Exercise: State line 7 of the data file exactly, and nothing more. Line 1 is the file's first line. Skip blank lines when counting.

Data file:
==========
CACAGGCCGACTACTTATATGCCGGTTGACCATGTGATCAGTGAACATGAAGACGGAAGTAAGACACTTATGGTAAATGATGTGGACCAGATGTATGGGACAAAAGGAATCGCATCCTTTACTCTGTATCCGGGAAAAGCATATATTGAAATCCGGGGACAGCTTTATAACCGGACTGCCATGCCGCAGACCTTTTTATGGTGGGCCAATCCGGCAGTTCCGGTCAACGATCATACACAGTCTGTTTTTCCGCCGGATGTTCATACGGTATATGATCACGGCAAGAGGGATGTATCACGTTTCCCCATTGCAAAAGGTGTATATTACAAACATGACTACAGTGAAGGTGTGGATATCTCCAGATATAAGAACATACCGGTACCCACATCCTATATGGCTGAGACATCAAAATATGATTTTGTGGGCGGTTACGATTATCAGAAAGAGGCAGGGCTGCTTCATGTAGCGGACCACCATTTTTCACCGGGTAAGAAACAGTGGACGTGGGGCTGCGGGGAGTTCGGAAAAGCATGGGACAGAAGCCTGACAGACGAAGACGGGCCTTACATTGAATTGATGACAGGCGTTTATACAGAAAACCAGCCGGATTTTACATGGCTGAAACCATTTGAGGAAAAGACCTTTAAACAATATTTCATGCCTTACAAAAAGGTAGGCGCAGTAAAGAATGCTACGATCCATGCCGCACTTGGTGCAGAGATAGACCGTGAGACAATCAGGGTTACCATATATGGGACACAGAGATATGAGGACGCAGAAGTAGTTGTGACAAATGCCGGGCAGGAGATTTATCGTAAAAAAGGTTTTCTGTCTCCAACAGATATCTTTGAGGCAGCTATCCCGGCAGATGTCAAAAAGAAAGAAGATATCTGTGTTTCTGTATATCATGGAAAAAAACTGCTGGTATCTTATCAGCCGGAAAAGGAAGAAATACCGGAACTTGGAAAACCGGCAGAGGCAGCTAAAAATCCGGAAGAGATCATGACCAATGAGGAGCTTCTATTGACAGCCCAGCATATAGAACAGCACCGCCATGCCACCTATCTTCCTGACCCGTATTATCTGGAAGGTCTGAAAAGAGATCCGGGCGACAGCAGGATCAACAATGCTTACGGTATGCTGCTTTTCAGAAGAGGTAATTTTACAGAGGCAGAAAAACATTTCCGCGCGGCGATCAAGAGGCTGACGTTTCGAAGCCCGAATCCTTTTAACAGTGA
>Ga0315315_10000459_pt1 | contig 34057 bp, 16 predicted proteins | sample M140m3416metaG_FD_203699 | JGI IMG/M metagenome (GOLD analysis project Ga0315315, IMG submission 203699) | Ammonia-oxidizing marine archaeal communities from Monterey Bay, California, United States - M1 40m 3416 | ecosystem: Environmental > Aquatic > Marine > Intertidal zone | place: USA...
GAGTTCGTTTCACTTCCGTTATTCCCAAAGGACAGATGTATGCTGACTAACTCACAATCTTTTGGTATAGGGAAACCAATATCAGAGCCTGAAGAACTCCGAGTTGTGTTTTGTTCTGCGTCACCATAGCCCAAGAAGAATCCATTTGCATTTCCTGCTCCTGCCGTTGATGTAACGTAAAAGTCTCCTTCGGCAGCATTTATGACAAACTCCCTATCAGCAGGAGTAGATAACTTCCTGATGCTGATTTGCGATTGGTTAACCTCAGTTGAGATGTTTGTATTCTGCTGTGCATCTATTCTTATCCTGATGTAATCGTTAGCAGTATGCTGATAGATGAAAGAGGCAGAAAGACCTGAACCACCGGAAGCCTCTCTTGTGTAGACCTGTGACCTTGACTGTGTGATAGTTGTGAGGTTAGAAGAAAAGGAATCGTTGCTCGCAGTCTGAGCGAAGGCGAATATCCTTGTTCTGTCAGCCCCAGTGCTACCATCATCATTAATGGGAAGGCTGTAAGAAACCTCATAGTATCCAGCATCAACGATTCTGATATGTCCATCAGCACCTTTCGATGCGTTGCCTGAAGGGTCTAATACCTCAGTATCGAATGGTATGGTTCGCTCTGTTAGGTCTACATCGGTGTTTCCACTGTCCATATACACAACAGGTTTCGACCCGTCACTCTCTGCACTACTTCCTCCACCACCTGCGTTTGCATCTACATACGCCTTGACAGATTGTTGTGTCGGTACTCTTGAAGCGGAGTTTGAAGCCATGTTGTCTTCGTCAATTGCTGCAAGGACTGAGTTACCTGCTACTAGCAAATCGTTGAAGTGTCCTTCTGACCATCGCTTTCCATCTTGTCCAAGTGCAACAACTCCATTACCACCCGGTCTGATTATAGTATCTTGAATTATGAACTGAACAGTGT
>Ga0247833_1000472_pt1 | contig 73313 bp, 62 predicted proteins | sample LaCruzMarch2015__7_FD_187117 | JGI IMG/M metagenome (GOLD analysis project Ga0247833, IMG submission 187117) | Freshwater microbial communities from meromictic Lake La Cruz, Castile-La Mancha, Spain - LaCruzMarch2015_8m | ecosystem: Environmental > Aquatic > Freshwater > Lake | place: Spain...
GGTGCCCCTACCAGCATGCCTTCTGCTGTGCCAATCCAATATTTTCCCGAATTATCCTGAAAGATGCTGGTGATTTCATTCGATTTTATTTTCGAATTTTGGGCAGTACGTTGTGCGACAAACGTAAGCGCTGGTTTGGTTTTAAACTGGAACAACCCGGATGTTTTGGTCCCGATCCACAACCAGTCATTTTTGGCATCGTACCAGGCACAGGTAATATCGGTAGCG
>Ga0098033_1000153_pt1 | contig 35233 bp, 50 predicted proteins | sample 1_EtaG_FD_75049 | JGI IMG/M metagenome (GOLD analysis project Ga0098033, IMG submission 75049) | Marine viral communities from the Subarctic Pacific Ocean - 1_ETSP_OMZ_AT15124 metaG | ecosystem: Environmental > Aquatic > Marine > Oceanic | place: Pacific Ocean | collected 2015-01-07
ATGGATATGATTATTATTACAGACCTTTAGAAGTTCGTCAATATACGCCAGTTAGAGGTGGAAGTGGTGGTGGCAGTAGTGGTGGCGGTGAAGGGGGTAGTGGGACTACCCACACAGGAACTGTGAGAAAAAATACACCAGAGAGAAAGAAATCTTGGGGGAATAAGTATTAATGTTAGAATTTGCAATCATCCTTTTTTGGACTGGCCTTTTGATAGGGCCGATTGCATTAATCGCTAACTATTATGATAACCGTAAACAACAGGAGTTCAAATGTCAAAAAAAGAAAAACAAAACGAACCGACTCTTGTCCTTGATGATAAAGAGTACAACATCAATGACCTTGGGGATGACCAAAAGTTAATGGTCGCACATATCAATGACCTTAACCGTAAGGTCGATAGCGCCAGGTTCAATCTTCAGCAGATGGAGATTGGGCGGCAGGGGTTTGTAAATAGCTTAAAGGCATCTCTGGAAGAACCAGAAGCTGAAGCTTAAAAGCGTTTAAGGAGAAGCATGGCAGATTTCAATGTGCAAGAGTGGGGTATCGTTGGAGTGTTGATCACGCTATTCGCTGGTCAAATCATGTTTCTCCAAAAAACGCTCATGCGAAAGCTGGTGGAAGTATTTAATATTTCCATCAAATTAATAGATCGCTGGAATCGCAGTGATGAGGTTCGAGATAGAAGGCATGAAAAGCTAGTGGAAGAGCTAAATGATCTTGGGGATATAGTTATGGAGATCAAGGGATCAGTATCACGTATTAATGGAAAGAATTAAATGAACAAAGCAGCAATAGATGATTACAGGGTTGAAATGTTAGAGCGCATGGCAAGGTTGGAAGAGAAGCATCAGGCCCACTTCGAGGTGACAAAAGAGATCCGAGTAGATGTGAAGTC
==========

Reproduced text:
ATGGATATGATTATTATTACAGACCTTTAGAAGTTCGTCAATATACGCCAGTTAGAGGTGGAAGTGGTGGTGGCAGTAGTGGTGGCGGTGAAGGGGGTAGTGGGACTACCCACACAGGAACTGTGAGAAAAAATACACCAGAGAGAAAGAAATCTTGGGGGAATAAGTATTAATGTTAGAATTTGCAATCATCCTTTTTTGGACTGGCCTTTTGATAGGGCCGATTGCATTAATCGCTAACTATTATGATAACCGTAAACAACAGGAGTTCAAATGTCAAAAAAAGAAAAACAAAACGAACCGACTCTTGTCCTTGATGATAAAGAGTACAACATCAATGACCTTGGGGATGACCAAAAGTTAATGGTCGCACATATCAATGACCTTAACCGTAAGGTCGATAGCGCCAGGTTCAATCTTCAGCAGATGGAGATTGGGCGGCAGGGGTTTGTAAATAGCTTAAAGGCATCTCTGGAAGAACCAGAAGCTGAAGCTTAAAAGCGTTTAAGGAGAAGCATGGCAGATTTCAATGTGCAAGAGTGGGGTATCGTTGGAGTGTTGATCACGCTATTCGCTGGTCAAATCATGTTTCTCCAAAAAACGCTCATGCGAAAGCTGGTGGAAGTATTTAATATTTCCATCAAATTAATAGATCGCTGGAATCGCAGTGATGAGGTTCGAGATAGAAGGCATGAAAAGCTAGTGGAAGAGCTAAATGATCTTGGGGATATAGTTATGGAGATCAAGGGATCAGTATCACGTATTAATGGAAAGAATTAAATGAACAAAGCAGCAATAGATGATTACAGGGTTGAAATGTTAGAGCGCATGGCAAGGTTGGAAGAGAAGCATCAGGCCCACTTCGAGGTGACAAAAGAGATCCGAGTAGATGTGAAGTC